115 votes
  • 5
    76 VOTES

    The Riddler Gets Caught So Often In 'Gotham' Because Ed Leaves The GCPD Clues

    From Redditor u/whatagooddaytoday:

    So I commented a couple months ago on a post about Ed Nygma/The Riddler that theorized about what might have happened to him post-Gotham and what his future interactions with the GCPD and Batman could have been like. Here's what I said:

    I think that Ed's story is very tragic. He's my favorite character on the show, and I was always hoping that he would overcome his Riddler persona.

    I have a personal fan theory that Ed's fight with the Riddler is far from over. In most Riddler appearances in media, he is very well known for the puzzling act of leaving clues to lead Batman to foil his own plans. Now of course, every adaption of Riddler has a reason for doing this, but it usually seems strange that he would willingly leave hints to lead to his own arrest.

    I like to imagine that the Gotham's answer to that involves Edward, who is still within the Riddler's subconscious as shown in season 4. Edward is shown as someone who is trying to be a good person throughout his time on the show. Edward really just wants love and a genuine friend, though he usually tried to gain love and friendship through misguided ways. Still, to me, he doesn't want the Riddler to be in control because the Riddler resorts to murder and despicable acts for his own agenda. For example, nearly every murder that the Riddler commits is purposefully thought out while Ed's murders are more by accident. Ed doesn't want to kill or commit crimes to get what he wants, but the Riddler is completely fine with doing so.

    Therefore, I believe that the Riddler continues to leave clues for Batman after the time of the Gotham show because Ed's still in there. Ed knows that the Riddler is evil. He wants to try to stop him while he is able to do so by leaving behind riddles and hints to what the Riddler is planning for Batman or the GCPD to discover without the Riddler knowing. The Riddler was mostly in control, but I always kept in mind that Ed was still in there as well. So in this way, I like to think he resurfaces in those little moments to help Batman and Gordon stop the Riddler's plans.

    Of course, none of this was really explored on-screen, but if the Gotham story continued, I'd like to see this kind of thing.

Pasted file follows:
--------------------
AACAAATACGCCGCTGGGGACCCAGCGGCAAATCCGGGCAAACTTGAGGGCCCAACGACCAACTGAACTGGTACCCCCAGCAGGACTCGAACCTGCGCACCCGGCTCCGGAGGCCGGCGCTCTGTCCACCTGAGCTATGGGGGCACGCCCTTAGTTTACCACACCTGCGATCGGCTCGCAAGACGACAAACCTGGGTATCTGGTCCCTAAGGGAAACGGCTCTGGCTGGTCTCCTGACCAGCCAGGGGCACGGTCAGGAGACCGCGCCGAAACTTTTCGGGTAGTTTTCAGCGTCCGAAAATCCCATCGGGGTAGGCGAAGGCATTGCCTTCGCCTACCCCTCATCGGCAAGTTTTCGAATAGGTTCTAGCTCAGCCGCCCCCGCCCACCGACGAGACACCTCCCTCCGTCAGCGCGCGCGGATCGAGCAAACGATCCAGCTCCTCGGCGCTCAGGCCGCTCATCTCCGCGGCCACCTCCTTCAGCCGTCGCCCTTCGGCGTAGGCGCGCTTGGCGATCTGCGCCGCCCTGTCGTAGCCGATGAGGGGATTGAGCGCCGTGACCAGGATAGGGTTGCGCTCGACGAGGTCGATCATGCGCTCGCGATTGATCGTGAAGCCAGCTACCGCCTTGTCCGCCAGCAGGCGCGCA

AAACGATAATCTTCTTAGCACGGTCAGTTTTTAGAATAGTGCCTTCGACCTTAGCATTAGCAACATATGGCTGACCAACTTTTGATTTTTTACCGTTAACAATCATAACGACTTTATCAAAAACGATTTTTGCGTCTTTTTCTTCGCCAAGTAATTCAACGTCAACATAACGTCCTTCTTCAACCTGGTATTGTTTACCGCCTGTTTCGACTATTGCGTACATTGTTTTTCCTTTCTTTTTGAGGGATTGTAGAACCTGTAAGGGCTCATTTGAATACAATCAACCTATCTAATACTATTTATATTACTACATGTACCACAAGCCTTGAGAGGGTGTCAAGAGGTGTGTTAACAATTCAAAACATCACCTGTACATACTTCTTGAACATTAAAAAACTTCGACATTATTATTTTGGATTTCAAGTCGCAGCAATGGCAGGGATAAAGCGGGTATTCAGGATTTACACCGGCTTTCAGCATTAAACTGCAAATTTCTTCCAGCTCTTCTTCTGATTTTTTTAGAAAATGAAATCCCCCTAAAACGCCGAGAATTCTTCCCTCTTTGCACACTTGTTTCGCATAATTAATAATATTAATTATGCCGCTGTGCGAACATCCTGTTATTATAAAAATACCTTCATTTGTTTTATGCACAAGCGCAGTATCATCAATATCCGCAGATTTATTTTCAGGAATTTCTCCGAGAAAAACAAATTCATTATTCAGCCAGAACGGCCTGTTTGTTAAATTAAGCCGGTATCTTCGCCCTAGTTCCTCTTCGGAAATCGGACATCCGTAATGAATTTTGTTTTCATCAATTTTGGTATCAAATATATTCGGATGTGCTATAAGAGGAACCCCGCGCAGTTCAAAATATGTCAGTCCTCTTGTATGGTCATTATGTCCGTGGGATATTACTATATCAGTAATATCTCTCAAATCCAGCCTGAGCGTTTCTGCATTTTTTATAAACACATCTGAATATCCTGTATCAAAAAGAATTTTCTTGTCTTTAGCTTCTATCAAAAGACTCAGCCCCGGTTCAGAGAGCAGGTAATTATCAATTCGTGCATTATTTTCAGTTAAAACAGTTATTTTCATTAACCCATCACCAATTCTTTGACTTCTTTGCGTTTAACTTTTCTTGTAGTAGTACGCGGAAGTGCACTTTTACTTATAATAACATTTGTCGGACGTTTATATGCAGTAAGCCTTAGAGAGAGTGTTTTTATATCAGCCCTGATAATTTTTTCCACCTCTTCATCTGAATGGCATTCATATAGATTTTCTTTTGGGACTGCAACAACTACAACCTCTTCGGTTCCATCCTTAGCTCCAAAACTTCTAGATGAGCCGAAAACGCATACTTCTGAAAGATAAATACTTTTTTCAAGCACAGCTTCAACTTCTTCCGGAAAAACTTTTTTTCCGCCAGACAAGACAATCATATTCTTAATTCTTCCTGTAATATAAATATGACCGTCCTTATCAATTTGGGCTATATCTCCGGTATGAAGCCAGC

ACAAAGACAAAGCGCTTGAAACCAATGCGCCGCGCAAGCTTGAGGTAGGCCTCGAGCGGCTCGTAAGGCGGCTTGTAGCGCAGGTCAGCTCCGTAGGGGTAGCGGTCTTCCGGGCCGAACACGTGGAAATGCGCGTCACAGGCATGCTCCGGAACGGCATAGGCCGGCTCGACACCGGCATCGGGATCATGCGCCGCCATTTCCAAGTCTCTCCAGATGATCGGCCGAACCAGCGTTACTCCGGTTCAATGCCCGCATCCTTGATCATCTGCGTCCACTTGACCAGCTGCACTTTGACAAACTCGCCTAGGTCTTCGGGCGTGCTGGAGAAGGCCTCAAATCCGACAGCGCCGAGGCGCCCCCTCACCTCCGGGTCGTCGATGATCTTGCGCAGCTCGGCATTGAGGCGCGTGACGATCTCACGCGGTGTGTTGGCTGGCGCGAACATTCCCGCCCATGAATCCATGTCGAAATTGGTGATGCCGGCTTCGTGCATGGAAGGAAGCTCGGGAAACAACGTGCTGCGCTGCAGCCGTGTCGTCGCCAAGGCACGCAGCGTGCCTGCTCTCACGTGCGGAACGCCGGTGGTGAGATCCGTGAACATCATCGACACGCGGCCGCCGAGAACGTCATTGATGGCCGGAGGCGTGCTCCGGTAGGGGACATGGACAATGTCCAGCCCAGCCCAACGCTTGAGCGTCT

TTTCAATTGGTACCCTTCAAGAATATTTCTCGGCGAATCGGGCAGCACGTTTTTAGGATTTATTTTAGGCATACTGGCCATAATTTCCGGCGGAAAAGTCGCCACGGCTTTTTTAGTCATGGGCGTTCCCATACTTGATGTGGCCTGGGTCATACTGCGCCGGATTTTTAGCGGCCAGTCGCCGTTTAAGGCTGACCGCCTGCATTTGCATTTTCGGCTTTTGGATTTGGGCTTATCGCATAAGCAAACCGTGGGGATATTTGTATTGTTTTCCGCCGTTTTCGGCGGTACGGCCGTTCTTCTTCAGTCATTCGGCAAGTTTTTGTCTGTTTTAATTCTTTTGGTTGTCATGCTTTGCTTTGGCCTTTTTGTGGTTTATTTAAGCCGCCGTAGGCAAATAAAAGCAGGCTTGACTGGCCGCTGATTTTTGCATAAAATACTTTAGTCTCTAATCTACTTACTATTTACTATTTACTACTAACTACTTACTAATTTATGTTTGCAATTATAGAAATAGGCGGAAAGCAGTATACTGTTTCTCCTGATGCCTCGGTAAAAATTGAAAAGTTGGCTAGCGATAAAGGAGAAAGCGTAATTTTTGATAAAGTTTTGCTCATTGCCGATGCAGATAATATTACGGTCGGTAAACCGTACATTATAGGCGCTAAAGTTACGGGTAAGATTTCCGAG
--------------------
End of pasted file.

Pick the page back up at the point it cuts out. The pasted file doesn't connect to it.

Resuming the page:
While I also acknowledge that Ed wasn't completely innocent in any of the Riddler's or his own crimes, one of my favorite things about Gotham was how Edward still strived to do everything that he could to not let his demons win. I ultimately find his story tragic because we all knew who he was supposed to become, yet he still fought back against the Riddler anyway. I think that's why I like this theory that he's still fighting back against the Riddler on the inside, even though the battle is seemingly already lost.

    76 votes
  • 6
    110 VOTES

    The Arkham Conversation In 'The Batman' Points To The Riddler's Real Motive

    From Redditor u/itsnotthattypeofmovi:

    I've been thinking about the ending of The Batman since I left the theater. I know theres been a lot of discussion of the confession scene. I do like the theory that Riddler was repeating the name Bruce Wayne to see Batman's reaction and testing his theory that way, but since Batman didn't react, he drops it and just explains how he became the Riddler. I think that is wrong though, and the Riddler does know that Bruce is Batman. 

    Throughout the movie Batman isn't the alter ego of Bruce, Bruce Wayne is the mask. Right before going to see Riddler Batman sees a message left for him in Riddler's apartment which states ‘I know the real you.’ I think the misdirect of having Riddler talk about the reason why he hates Bruce Wayne is because he doesn't want to expose Batman's secret, as he knows people are watching them over the camera, because the public wouldn't understand the riddle. The Riddler says in his confessions that people want to unmask Batman, but they're missing the point, he's looking at the real Bruce right now. Even if public knew that Bruce was Batman, they would miss the point that Batman isn't the mask… Bruce is. The Riddler is a funhouse mirror of Batman, as the Riddler said his mask allowed gave him his power. To the Riddler, the mask of Batman is the "real you." 

    I believe that the Riddler did not really intend to kill Bruce with the bomb but rather sent him away to let the actual mask of Bruce Wayne to die, to both cleanse Gotham and Bruce of the lies and allow them to become what they were meant to be. I think the Riddler was giving Batman a way out to be able to be. He saw Batman as his partner and because Bruce didn't take the Riddler's out he's the one that got away to the Riddler.

    110 votes